Can Sharapova Return to the Top?
Last updated: May 5, 2017 by Leon Marshal
It is rare that the world number 262 should become the focus of intense media coverage in any sport, let alone one as competitive as tennis. This is certainly the case with Russian star, Maria Sharapova, however, as the five-time Grand Slam winner ended her 15-month doping hiatus at the Stuttgart Open.
Despite appearing effortless in reaching the semi-finals in Germany, Sharapova’s return has proved controversial with players questioning her right to perform and Andy Murray expressing concerns at the level of attention that the Russian will receive on the tour.
So, can Sharapova return to the top of the woman’s game, or will she succumb to the rigours of time, inactivity and distraction?
Why is Sharapova’s Returning Causing Such a Stir?
The controversy surrounding Sharapova’s return should not come as a surprise, particularly given the lack of support that was offered by the wake of her fellow players following her 15-month doping ban. While a few expressed sympathy and accepted that the Russian was not seeking to gain an unfair competitive advantage, most criticised her negligence and suggested that she should not be allowed to return.
Of course, Sharapova’s unique quality, beauty and marketing appeal makes her an asset to women’s tennis, and this, along with other mitigating factors, ultimately contributed to her making a return. The other concern revolves around the notion of the lowly-ranked Sharapova being offered wild cards to major tournaments and Slams, rather than being forced to enter qualifiers and earn her place back on the main tour.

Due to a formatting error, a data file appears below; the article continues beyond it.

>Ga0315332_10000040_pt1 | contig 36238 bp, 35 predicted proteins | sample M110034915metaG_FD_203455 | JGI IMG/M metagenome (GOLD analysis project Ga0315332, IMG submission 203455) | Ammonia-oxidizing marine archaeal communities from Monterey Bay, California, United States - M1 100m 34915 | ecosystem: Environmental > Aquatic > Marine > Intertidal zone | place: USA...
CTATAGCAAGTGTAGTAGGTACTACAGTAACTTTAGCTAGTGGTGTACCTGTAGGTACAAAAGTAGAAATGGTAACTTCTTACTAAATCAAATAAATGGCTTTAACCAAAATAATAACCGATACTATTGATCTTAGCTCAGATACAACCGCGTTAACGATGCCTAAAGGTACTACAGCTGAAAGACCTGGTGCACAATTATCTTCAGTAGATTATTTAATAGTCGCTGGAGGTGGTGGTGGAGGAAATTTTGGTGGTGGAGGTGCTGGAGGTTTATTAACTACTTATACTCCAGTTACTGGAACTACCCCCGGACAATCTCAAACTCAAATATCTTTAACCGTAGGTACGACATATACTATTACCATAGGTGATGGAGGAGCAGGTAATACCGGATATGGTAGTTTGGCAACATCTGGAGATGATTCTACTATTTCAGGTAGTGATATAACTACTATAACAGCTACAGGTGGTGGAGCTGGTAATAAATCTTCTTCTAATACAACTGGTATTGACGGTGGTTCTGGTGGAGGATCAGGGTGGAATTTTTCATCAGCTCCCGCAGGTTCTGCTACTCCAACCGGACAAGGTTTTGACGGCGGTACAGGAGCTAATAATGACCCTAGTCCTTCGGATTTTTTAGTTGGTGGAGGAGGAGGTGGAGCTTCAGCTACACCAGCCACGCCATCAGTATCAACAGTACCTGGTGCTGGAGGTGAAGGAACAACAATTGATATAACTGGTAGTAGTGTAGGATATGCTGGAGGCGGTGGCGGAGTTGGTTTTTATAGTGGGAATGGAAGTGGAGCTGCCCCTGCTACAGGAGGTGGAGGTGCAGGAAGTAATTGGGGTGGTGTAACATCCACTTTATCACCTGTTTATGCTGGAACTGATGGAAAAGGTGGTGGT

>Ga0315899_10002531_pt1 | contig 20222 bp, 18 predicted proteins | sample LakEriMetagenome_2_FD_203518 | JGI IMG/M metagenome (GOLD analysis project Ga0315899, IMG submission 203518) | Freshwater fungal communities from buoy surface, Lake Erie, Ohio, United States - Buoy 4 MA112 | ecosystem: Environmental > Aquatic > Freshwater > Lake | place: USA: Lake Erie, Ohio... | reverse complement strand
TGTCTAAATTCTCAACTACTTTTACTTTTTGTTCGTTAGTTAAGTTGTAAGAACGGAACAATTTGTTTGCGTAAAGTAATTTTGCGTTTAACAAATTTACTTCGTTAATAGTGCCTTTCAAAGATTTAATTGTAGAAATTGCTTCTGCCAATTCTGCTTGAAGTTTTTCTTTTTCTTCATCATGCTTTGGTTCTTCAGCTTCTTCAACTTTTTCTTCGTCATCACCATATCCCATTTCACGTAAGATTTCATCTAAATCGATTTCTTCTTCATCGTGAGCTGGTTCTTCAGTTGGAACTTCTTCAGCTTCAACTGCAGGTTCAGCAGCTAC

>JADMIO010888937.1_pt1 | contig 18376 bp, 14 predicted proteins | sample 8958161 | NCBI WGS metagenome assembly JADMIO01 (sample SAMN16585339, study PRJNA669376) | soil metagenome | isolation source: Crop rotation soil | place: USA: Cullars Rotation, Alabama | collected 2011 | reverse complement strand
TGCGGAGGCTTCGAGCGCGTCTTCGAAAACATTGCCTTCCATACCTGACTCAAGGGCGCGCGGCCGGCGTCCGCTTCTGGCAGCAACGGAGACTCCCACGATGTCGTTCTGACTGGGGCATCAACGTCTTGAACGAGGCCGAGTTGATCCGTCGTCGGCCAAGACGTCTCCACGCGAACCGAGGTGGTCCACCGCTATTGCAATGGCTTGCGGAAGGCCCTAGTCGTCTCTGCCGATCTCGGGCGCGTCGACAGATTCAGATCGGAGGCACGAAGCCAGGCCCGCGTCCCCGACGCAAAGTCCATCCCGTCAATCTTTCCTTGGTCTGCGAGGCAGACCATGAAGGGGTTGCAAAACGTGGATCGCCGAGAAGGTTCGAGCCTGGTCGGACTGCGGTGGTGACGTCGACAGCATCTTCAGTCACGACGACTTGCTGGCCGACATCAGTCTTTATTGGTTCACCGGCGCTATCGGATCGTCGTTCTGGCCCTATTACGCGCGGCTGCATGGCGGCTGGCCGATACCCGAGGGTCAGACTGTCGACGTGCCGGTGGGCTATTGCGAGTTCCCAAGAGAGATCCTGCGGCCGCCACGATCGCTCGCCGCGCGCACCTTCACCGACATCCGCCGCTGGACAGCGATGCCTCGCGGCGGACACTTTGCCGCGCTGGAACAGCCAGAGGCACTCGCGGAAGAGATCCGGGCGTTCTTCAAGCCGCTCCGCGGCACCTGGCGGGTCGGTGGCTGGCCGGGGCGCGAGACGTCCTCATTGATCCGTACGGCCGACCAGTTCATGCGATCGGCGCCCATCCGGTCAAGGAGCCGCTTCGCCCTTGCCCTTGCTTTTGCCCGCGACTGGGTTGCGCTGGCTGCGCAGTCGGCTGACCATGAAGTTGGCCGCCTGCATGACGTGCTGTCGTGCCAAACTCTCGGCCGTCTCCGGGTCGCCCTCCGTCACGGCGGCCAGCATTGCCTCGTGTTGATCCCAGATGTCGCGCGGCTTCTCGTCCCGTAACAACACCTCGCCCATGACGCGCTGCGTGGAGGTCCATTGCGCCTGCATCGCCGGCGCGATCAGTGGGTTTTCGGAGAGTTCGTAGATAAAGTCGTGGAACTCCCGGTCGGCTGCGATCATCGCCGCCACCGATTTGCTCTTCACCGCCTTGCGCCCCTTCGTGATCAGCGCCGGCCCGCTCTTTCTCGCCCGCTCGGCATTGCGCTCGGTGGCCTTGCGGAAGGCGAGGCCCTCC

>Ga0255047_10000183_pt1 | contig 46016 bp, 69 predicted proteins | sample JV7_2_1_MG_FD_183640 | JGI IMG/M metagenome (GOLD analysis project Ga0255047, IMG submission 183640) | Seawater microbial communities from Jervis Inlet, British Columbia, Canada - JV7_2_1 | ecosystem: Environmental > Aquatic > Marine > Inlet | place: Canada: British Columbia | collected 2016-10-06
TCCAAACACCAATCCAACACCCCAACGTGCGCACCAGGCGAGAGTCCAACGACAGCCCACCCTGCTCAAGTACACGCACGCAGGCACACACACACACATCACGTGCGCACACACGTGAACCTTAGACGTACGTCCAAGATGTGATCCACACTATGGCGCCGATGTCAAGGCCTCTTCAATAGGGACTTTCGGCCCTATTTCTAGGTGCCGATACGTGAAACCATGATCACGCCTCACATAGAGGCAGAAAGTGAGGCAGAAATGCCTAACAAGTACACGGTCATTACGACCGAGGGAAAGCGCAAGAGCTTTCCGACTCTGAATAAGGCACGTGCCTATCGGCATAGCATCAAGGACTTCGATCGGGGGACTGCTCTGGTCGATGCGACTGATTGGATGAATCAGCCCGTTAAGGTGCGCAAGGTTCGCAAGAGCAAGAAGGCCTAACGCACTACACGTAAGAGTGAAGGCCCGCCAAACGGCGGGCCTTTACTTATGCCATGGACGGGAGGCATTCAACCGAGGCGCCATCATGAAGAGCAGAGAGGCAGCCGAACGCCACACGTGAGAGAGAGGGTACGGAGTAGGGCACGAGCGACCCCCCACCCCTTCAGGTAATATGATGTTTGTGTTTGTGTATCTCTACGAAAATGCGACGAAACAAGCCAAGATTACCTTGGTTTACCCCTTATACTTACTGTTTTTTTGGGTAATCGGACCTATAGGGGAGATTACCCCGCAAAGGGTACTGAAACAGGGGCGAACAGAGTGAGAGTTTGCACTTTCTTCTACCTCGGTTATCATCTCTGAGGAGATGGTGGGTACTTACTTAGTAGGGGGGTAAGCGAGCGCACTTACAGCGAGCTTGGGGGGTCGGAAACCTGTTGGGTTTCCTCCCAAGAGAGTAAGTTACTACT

The issue is Sharapova’s ranking, however, which is currently too low to even warrant a place in tournament qualifiers. The organisers at the French Open and Wimbledon want players of Sharapova’s pedigree and box office appeal to perform, meaning that offering her a wildcard seems to provide the best solution. While this is arguably unfair, the discretionary and random nature of wildcards and Sharapova’s past performances make it hard to contest.
Sharapova’s Ascent is a Matter of Time
While Wimbledon officials have claimed that they would be able to handle the media circus that Sharapova would surely attract during qualifiers, they and their French colleagues are likely to award the Russian with a wildcard. This will expedite her rise up the rankings, which is yet another reason why some of her Slam rivals have questioned her favourable treatment since returning.
This type of protectionist thinking is typical of elite level of sport, while it also has a precedent in tennis after the world’s top female players overwhelmingly voted against the protection of Monica Seles’ ranking while she recovered from being stabbed on-court.
Regardless of this, Sharapova’s performance at the Stuttgart Open proved that she has lost none of the fitness or quality during her enforced absence from the game. This means that her return to the top 10 of the women’s game is almost inevitable, and it is just a matter of time before she is challenging for major honours once again. Just how fair this is can be debated at length, but it cannot be denied that Sharapova’s mere presence enriches the women’s game and makes it far more competitive and marketable.